This is a non-traditional brainstorming RFC to gather preliminary input prior to design work. The (mostly-)completed design will be RFC'd separately in the future (and I'm not even planning to start that work for several weeks).
My goal is to replace afw::image::Filter with something that:
- minimizes the use of singletons;
- maps to the Gen3 PhysicalFilter and AbstractFilter concepts (probably with separate classes for these);
- has a sensible relationship with cameraGeom (probably just "Camera has a set of PhysicalFilters");
- has a sensible relationship with TransmissionCurve (not obvious; could be "PhysicalFilter has TransmissionCurve" or "PhysicalFilter can be used to retrieve a TransmissionCurve from a calibration repo");
- can be easily mangled into deterministic integer IDs without addition or subtraction of filters breaking old IDs;
- natively supports or can be extended to support sub-filters for DCR-correctable coadds.
More use cases and design ideas welcome.
To add to the discussion, and not suggesting that this is the best solution, here's a quick summary of the PanSTARRS solution for this. The main filter specifier was the photocode, defined in a table like:
#code name type zeropt airmass_slope airmass_offset equiv ...
1 g sec 0.000 0.00 0.00 -
10001 GPC1.g.XY01 dep 24.563 -0.147 0.000 1
11000 GPC1.g.SkyChip dep 25.000 0.000 0.000 1
20000 HSC.g.00 dep 26.783 -0.150 0.000 1
The "AbstractFilter" is defined by a low-photcode entry, which have their type set to "sec" (for historical reasons), and have no zeropoint, airmass, or color terms (omitted here for clarity), as they are the "platonic ideals".
All observed filters ("PhysicalFilters"/type="dep") are defined in based on camera/sensor/AbstractFilter tuples, which have the zpt/airm/color terms to define how the instrumental magnitudes should match their "equiv" photcode. These zpt/airm/color terms serve the purpose of transmission curves, and are used for the initial raw data calibration. During the full catalog calibration, these terms are included as part of the fit, allowing each sensor to have different responses and to allow for time variations.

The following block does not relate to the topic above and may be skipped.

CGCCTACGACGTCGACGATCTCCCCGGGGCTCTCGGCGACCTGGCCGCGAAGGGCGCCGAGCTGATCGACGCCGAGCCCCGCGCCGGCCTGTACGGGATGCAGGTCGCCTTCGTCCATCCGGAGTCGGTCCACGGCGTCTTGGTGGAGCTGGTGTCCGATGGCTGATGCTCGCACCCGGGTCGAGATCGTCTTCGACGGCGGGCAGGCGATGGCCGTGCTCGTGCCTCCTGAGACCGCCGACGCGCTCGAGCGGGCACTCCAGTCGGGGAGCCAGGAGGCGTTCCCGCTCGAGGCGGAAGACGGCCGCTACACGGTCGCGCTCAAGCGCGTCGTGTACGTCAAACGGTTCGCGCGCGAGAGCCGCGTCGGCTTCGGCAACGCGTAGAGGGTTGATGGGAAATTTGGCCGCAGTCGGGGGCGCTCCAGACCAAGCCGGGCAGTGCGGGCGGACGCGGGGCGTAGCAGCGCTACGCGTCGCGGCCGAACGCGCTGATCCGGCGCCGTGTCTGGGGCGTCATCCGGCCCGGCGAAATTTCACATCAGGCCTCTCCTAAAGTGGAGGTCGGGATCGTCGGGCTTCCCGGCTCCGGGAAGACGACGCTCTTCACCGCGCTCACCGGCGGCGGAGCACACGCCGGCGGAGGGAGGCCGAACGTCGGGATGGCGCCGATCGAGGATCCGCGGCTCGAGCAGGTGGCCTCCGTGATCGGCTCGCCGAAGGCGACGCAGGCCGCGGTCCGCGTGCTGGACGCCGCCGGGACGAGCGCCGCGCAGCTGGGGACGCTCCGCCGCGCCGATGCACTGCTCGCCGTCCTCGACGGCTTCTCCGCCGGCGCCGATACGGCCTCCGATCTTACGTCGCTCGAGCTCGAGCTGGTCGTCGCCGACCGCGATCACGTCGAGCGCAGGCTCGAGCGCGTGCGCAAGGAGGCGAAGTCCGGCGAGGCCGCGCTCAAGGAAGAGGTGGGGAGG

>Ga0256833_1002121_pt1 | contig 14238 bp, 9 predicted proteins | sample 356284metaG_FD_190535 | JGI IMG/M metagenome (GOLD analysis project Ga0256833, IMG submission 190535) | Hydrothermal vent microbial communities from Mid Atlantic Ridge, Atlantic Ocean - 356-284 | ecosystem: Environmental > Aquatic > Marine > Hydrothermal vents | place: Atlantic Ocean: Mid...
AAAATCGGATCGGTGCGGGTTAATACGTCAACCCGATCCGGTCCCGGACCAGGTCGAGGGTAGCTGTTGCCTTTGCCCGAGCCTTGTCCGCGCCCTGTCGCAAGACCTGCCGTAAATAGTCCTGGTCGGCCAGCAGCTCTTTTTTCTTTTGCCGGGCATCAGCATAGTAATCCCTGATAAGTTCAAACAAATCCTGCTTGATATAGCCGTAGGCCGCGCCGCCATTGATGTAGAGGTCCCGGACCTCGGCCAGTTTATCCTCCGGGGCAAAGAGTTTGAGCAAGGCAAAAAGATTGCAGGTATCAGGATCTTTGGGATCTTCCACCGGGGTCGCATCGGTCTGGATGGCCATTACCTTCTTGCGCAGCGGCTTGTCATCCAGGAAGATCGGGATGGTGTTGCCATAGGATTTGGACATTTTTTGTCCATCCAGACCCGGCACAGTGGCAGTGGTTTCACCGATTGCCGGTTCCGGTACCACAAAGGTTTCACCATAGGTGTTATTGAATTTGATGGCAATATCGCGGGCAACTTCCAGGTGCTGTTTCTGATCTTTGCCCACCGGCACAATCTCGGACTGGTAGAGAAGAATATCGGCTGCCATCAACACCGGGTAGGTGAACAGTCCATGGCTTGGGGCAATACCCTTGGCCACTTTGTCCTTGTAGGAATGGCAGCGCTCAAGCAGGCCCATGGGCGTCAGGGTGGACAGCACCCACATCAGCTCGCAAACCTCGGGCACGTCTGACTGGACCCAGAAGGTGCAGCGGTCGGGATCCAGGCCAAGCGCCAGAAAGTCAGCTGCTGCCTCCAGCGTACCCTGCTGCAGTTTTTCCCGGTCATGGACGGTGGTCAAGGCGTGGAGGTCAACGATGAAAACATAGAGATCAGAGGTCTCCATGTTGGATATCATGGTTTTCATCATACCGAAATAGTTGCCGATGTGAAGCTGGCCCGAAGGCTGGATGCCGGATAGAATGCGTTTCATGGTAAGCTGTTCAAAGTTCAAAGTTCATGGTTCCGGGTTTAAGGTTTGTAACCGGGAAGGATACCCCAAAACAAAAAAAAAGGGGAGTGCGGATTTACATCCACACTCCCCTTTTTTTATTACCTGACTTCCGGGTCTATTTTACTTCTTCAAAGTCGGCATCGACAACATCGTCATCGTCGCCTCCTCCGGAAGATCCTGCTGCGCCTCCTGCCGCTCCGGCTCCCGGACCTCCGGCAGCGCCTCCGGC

The final internal catalog links each observation to the observed photcode, which in turn uses the best fit terms to link to the equivalent photcode. This set of equivalent photcode measurements is then used to define the average photometric parameters.
The "SkyChip" entry is used for stacked products, which have a defined set of photometric parameters, and all inputs scaled from the detector-specific values. In the perfect case, each image would be scaled using the final best fit parameters to ensure that the stacked image exactly matches the SkyChip photcode. In practice, the stacks are constructed from the previous iteration of the parameters.
Photcode indices are integers and unique, roughly generated as:
photcode = camera_B + 10^N * filter + sensor
For GPC1: B=10000, N=2; HSC: B=20000,N=3; MEGACAM: B=100,N=1; etc. This ordering is stable and more human readable than strict autoincrements, but it does not allow filter subtraction. New filters can be added, but the updated photcode table needs to be included/referenced with any data that uses the new filters.
For DCR subfilters, the most important property of the filter is to be able to extract the appropriate wavelength range for a subfilter, and be able to look up the transmission curve for that range. The current situation works okay, where each subfilter technically has the same filter and the code that works with it calculates and manages the wavelength ranges, but it would be much more elegant if a subfilter was a proper object that stored it's own information.